Indrani’s Light Foundation | Founder
There are many events, challenges, and problems causing unsettled feelings these days. Whether you are feeling unsettled at work or at home, listen to this meditation and visualization from Indrani to help you balance these unsettled feelings.
You put a lot of passion, love, and effort into supporting your clients at work, and your family at home. It can be challenging (and very emotional) when the people you are helping don’t say “thank you” or show any gratitude for the support and energy you give them. In this episode Indrani, Amy, and Jeremie share three more tools (in addition to the tools shared in Episode #5) you can use to change your perspective when someone doesn’t show you appreciation.
01:08 Introduction 02:33 Scenario 03:15 Indrani – Bring self-compassion into the formula 06:36 Discussion about self-compassion 14:55 Amy – Practice Critical Awareness 20:46 Discussion about using Critical Awareness 25:48 Jeremie – Find an “Appreciation Buddy” 28:13 Jeremie – Think about a “Future State” 30:24 Conclusion
You put a lot of passion, love, and effort into supporting your clients at work, and your family at home. It can be challenging (and very emotional) when the people you are helping don’t say “thank you” or show any gratitude for the support and energy you give them. In this episode learn three tools you can use to change your perspective when someone doesn’t show you appreciation.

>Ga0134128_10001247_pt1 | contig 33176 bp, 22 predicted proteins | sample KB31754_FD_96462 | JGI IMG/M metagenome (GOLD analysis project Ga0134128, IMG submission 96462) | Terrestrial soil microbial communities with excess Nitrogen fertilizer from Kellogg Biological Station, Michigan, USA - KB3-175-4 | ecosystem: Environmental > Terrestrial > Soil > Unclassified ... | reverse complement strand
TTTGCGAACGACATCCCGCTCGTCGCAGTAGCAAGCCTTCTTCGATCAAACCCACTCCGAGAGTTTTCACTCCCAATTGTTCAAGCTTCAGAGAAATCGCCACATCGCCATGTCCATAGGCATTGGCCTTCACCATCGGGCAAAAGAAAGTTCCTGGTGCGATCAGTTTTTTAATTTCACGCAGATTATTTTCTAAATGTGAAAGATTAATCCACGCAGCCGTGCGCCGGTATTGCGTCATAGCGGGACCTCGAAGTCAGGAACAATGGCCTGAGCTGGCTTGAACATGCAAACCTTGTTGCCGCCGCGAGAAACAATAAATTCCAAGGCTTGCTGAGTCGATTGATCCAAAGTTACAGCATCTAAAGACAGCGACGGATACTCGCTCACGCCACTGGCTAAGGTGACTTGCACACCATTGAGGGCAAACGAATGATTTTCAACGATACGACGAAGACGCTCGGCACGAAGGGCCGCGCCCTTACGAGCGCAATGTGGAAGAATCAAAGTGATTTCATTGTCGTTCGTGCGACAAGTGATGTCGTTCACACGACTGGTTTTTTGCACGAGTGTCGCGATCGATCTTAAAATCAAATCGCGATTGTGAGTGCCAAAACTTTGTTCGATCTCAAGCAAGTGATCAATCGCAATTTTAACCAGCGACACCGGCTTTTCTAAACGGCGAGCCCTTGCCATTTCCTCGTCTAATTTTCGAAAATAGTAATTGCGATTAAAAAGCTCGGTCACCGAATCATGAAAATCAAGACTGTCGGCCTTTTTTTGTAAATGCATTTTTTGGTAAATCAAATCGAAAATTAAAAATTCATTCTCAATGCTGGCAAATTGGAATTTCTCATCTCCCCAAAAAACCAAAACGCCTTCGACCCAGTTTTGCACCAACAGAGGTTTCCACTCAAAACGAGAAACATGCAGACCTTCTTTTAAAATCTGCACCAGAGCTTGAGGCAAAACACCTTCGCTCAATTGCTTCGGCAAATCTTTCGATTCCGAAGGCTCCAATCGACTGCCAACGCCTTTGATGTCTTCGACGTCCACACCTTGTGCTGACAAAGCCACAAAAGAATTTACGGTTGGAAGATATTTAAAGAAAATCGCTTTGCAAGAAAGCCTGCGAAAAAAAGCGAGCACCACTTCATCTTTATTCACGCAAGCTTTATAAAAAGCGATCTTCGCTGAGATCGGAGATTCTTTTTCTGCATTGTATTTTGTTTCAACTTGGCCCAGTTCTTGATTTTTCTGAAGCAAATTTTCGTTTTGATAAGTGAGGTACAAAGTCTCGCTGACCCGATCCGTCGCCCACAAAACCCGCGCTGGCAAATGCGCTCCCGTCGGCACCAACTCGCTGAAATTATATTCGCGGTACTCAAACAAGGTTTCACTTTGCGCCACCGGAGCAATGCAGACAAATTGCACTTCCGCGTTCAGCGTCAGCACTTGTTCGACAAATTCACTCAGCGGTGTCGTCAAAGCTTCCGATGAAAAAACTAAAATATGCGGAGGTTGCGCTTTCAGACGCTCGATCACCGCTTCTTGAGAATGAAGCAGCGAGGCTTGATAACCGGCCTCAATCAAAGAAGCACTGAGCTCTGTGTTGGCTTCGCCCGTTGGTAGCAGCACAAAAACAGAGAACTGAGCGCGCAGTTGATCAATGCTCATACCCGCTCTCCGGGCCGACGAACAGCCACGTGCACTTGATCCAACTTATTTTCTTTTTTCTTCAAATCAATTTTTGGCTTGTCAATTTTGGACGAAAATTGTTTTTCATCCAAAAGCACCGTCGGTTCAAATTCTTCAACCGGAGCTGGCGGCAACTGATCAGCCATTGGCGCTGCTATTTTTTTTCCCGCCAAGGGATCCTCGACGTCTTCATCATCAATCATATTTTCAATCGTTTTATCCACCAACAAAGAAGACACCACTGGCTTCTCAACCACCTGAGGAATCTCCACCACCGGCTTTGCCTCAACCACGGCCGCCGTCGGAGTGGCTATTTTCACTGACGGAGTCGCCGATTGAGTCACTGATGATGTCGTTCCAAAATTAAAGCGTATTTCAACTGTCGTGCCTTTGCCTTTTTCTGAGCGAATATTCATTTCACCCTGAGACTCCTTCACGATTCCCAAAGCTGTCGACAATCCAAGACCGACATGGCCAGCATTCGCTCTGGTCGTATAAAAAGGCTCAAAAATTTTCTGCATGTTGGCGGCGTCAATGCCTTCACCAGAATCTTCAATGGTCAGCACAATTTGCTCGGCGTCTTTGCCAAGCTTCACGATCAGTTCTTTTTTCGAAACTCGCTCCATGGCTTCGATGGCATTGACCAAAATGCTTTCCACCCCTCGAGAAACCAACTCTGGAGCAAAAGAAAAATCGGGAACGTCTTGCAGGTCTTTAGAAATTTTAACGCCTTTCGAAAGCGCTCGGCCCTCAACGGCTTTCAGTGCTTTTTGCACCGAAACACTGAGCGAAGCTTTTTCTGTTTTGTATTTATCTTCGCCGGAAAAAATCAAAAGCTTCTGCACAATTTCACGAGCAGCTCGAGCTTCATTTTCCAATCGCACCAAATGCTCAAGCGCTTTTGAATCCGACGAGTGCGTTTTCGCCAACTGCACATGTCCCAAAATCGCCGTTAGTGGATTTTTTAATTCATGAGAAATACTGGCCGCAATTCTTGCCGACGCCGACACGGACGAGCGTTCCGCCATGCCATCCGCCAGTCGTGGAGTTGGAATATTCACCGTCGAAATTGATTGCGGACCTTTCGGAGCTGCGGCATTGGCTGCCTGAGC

00:58 Introduction 02:42 Scenario 03:32 Indrani – Use the “Going to the Movies Tool” to reflect on your actions and reactions when someone shows no gratitude. 08:08 Discussion of the “Going to the Movies Tool” 12:00 Amy – Use the “How do you want to be perceived” exercise to identify your triggers in this situation. 16:46 Discussion of the “How do you want to be perceived” exercise. 21:54 Jeremie – Use PERMA to focus on your side of the relationship and don’t depend on the other person showing gratitude. 27:30 Discussion of the PERMA tool 31:00 Conclusion and summary of the three tools
As a Caregiver in a domestic violence shelter you are faced with the challenge of supporting all of your clients at work, then having to return home and take care of your family. In this episode Indrani, Amy, and Jeremie share the importance of taking care of yourself FIRST by setting boundaries and learning to tell your family a “positive NO”.
01:03 Introduction of this episode’s scenario 02:56 Jeremie shares a self-awareness exercise called “Going to the movies” 06:35 Amy discusses the four types of boundaries 14:10 Indrani explains how to deliver a Positive No 20:40 Discussion: you are always setting and breaking boundaries. 25:55 Discussion: supporting others in your life with setting boundaries 29:15 Summary of the three tools
Your donation will be used towards eradicating gender violence, training community leaders and sharing behaviour-change tools with people who are ready to leave violence behind and create a brighter, more peaceful world.